THURSDAY, July 16, 2015 (HealthDay News) -- Strategies should be adopted to help with implementation of the Choosing Wisely program, which was designed to address the problem of medical overuse, according to an article published in the July/August issue of Family Practice Management.
Genes May Be Key to a Better HIV Vaccine
THURSDAY, July 16, 2015 (HealthDay News) -- An individual's genetic makeup may determine whether an HIV vaccine will work, a new study suggests. The findings were published in the July 15 issue of Science Translational Medicine.
Progress in Reporting Conflict of Interest Among IRB Members
TUESDAY, July 14, 2015 (HealthDay News) -- Among institutional review board (IRB) members, there has been positive progress in the reporting and management of conflicts of interest, according to a study published online July 13 in JAMA Internal Medicine.
Arts Observation Curriculum May Be Beneficial for Medical Students
TUESDAY, July 14, 2015 (HealthDay News) -- Use of an arts observation curriculum can help students learn to observe objectively and articulate their observations, which are important traits for clinical practice, according to an article published online July 3 in Academic Medicine.
Specific Biomarkers ID Cardiac Dysfunction, Mortality Risk in HIV
THURSDAY, July 9, 2015 (HealthDay News) -- Specific biomarkers correlate with cardiovascular dysfunction and all-cause mortality among HIV-infected individuals, according to a study published online July 8 in JACC: Heart Failure.
Non-AIDS In-Hospital Deaths Up in HIV-Infected Patients
WEDNESDAY, July 8, 2015 (HealthDay News) -- Trends in hospital deaths among HIV-infected patients show that mortality during the antiretroviral therapy (ART) era is often caused by diseases and conditions other than AIDS. The findings were published online June 30 in the Journal of Hospital Medicine.
HIV-Infected Patients Frequently Have Chronic Pain
TUESDAY, July 7, 2015 (HealthDay News) -- Many HIV-infected patients have chronic pain, which frequently co-occurs with high levels of depression symptoms, according to a study published online June 27 in Pain Medicine.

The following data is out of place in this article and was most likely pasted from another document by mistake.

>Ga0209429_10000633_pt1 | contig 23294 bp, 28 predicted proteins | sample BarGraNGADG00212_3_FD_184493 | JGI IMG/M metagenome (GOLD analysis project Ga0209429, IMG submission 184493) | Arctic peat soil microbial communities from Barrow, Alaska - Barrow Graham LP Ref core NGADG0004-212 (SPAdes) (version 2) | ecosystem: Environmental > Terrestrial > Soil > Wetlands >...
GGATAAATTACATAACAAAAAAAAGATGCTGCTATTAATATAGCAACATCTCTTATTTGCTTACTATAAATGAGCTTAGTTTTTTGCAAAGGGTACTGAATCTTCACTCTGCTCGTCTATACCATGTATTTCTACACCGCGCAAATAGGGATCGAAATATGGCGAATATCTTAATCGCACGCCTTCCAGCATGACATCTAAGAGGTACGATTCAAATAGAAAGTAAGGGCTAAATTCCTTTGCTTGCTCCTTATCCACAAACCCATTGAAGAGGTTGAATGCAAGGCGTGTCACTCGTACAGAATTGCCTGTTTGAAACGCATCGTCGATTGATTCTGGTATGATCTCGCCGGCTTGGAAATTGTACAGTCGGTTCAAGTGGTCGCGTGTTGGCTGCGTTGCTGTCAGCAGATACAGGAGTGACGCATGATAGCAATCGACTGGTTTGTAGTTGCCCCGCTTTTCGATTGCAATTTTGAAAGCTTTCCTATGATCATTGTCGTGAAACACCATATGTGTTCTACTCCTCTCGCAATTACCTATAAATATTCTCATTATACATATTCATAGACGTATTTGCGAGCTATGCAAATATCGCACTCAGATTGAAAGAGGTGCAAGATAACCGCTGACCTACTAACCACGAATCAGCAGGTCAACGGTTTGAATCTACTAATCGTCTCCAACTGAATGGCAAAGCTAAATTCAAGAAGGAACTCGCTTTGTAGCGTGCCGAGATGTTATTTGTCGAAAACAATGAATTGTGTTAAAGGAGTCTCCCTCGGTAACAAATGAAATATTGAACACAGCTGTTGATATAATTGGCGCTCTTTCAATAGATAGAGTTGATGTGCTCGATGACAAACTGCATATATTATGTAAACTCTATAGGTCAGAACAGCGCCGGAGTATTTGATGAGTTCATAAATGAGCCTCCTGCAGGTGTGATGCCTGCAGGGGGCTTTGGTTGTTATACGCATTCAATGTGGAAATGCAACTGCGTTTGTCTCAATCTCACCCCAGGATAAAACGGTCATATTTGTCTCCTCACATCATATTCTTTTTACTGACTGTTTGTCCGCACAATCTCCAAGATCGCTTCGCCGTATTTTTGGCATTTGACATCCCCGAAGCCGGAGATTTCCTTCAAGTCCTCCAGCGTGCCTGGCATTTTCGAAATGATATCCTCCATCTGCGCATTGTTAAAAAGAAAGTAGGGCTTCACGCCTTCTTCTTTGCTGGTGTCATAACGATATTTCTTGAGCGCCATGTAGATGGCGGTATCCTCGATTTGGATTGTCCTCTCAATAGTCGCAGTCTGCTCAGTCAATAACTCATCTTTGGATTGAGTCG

Court Upholds Medical Liability Damages Cap
TUESDAY, July 7, 2015 (HealthDay News) -- The non-economic damages cap under the Medical Injury Compensation Reform Act (MICRA) has been upheld again in a California court of appeal, according to a report published by the American Medical Association.
Despite Risk to Patients, Health Providers Often Work While Sick
MONDAY, July 6, 2015 (HealthDay News) -- Many health care professionals work when they are sick, putting their patients at risk for serious illness or even death, according to a study published online July 6 in JAMA Pediatrics.
Additional Years of Secondary Schooling Can Cut HIV Risk
THURSDAY, July 2, 2015 (HealthDay News) -- Additional years of secondary schooling provide a cost-effective HIV prevention measure in Botswana, according to a study published online June 28 in The Lancet Global Health.
Residents' Knowledge of High-Value Care Varies
WEDNESDAY, July 1, 2015 (HealthDay News) -- U.S. internal medicine (IM) residents report varying knowledge and practice of high-value care (HVC), according to research published online June 16 in Academic Medicine.
Public Opinion Sought on New Licensure for Assistant Physicians
WEDNESDAY, July 1, 2015 (HealthDay News) -- New classification of licensure for assistant physicians has been created, and public opinion is being sought by the Missouri State Board of Registration for the Healing Arts prior to filing these rules with the Secretary of State's Office and the Joint Committee on Administrative Rules.